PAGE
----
Sarah

Having been out of action since mid-March due to the pandemic, NextStop Theatre Company was looking for a way to bring theater patrons back safely and offer the chance to some of its performers to get in front of people again.

“During our off time, we actually did a bunch of renovations and safety improvements to the theater,” said Evan Hoffmann, NextStop’s producing artistic director. “We installed a UV light air scrubbing system so that the air in the theater is disinfected as it circulates, we renovated the bathrooms and put in touchless hand sanitizer stations, and thought we would weather it out and come back in the summer, but it just continued on.”

The theater was able to create some small in-person summer programs for students, but it was clear, performances with an audience of any real size was not feasible. Hoffmann started talking to the town about options, and the business park allowed the theater to use its outside space to hold these concerts.

That was the genesis behind The Parking Lot Concerts, a series of Saturday evening shows that will feature an intimate, cabaret-style performance with beloved performers from past NextStop productions right in the theater’s parking lot. 

On Oct. 3, beginning at 7:30 p.m. Sarah Anne Sillers, who starred in NextStop’s “Ordinary Days,” will present “Woulda, Coulda, Shoulda!” a cabaret show that will feature some of her favorite show tunes and jazz standards.

“Evan reached out to me and I was so excited about the idea,” Sillers said. “He asked if I would consider doing something in the fall if the circumstances allowed for it. We collaborated back and forth and came up with the idea of the performance. Evan came up with the title, which I see as having a past, present and future.”

During her show, Sillers will be accompanied by her husband, Andrew Kullberg, on piano.

“I have worked at NextStop three times so I wanted to bring back some of the material that I have done with them previously,” she said. “I did a Rodgers and Hammerstein review back in 2017, so I’ll do a little bit from that, and of course a couple of songs I did most recently in March with ‘Ordinary Days,’ which was closed by COVID.”

She’s also going to be doing some songs from shows she had planned for this summer that were also cancelled due to the pandemic.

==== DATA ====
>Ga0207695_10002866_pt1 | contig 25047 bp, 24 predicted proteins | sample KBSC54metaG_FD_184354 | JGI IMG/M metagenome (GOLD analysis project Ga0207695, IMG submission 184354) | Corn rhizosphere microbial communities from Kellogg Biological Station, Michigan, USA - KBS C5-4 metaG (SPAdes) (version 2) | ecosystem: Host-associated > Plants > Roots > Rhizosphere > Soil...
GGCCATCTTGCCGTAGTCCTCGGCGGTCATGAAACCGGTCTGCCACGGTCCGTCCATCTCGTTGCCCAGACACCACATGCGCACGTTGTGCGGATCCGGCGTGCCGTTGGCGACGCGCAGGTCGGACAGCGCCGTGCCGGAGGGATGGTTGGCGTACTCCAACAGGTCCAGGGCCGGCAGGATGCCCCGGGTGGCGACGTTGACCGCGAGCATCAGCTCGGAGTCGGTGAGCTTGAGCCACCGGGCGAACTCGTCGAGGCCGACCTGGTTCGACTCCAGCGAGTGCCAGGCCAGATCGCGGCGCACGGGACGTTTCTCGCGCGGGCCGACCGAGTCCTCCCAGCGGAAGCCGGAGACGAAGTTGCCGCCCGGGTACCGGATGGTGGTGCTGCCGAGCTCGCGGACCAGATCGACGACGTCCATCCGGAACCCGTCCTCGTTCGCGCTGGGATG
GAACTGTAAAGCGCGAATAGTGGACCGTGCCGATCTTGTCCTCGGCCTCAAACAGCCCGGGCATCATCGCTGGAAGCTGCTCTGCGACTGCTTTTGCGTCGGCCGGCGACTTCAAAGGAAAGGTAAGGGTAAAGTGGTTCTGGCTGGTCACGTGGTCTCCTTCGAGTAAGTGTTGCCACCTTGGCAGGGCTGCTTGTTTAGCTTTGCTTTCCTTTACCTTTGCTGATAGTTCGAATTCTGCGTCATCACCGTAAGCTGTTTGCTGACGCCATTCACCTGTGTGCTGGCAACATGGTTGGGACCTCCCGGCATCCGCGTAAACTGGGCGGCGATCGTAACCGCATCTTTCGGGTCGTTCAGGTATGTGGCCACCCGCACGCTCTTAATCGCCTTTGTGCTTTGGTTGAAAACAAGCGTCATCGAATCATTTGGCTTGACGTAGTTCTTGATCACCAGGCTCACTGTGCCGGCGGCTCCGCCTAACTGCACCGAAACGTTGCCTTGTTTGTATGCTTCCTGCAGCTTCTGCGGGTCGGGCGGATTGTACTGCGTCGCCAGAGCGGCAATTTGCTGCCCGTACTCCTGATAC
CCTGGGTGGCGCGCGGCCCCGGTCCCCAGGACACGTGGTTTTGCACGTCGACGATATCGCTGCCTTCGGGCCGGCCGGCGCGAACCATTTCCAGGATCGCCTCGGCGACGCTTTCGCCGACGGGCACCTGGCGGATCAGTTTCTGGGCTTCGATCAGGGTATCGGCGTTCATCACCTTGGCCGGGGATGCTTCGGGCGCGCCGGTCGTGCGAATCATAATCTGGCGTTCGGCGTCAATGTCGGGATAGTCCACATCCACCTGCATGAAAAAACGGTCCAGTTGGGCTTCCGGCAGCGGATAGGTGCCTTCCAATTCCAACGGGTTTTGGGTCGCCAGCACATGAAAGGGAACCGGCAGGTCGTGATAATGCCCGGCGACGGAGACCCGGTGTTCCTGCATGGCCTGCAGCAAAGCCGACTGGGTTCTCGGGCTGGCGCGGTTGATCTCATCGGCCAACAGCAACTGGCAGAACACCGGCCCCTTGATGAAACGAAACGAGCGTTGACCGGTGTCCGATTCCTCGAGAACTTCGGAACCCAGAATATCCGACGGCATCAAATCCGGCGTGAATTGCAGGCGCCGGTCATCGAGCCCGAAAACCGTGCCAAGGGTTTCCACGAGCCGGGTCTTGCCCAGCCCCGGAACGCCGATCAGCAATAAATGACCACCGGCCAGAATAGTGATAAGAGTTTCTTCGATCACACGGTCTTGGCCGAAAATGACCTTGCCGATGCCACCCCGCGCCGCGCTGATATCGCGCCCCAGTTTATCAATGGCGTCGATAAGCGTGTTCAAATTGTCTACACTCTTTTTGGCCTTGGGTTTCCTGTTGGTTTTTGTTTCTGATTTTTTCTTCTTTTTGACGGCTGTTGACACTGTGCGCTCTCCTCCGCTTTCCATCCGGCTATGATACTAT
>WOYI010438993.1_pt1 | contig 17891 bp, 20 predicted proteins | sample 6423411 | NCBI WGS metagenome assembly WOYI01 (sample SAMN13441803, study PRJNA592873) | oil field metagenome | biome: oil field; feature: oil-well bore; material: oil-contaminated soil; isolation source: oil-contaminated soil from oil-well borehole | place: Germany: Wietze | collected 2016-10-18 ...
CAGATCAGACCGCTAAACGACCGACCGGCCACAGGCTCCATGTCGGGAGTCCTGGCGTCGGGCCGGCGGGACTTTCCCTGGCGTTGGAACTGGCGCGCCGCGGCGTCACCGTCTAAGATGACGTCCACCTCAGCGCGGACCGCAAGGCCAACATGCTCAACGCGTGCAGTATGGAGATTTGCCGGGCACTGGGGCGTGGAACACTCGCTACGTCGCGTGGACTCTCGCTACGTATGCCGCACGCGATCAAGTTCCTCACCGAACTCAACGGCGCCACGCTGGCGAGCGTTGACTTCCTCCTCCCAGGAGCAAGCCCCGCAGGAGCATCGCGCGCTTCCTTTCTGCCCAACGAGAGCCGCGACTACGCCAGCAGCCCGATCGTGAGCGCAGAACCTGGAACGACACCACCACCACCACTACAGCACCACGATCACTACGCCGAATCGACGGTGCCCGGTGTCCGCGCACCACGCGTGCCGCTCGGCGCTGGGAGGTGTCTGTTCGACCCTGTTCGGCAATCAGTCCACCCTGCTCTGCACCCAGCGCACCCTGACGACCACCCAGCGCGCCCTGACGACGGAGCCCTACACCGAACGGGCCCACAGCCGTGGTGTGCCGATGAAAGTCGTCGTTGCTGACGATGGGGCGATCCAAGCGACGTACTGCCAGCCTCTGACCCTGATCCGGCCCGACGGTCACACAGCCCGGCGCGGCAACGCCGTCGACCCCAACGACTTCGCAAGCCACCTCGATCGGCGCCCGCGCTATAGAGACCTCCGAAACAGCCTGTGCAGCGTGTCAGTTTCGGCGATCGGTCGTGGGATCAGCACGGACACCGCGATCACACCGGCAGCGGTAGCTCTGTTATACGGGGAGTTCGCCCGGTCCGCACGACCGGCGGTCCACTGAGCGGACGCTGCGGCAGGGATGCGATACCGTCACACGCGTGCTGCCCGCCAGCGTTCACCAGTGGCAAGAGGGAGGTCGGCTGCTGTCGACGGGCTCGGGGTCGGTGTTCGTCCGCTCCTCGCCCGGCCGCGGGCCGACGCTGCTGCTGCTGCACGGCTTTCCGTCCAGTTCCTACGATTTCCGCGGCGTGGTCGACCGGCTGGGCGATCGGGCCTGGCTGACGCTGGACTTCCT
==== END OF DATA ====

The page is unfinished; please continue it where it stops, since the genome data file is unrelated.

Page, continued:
“I’m looking forward to singing some of those that I woulda, coulda, shoulda been doing if not for current circumstances,” Sillers said. “Having a husband who I can collaborate with helps us also stay in the bubble, though I would want him to play for me anyway!”

The singer admits she would not be doing this if she didn’t have complete trust in Hoffmann and the NextStop staff and has only had positive experiences with the theater.

“There’s something about live performance that there’s no substitute for,” Sillers said. “I have watched my share of Zoom performances and videos of productions, but it’s not a fair swap. It’s not a direct substitution for creating something in the moment with a group of people gathered for that moment. We’re fighting to keep that alive.”

In the weeks ahead, Katherine Riddle will sing Golden Age classics on Oct. 10; Ryan Burke will offer songs for hapless and hopeless romantics on Oct. 17; Award winning singer/songwriter Jim Van Slyke will sing some of his favorite tunes on Oct. 24; and Rebecca Ballinger and Joshua Simon join forces on Oct. 31 for A Halloween Comedy Spectacular, featuring socially distant Halloween skits, games and songs.

NextStop is prioritizing safety, and all guests will be required to wear a mask (except when eating or drinking) and tables will be spread out more than 12 feet apart, with the front row 15-feet from the stage.

“It’s 20 tables in 3,000 square feet of parking lot,” Hoffmann said. “We are balancing safety with our desire to be creative and present something that we feel audiences will love.” 

All shows start at 7:30 p.m. For more information or to purchase tickets, visit www.nextstoptheatre.org.

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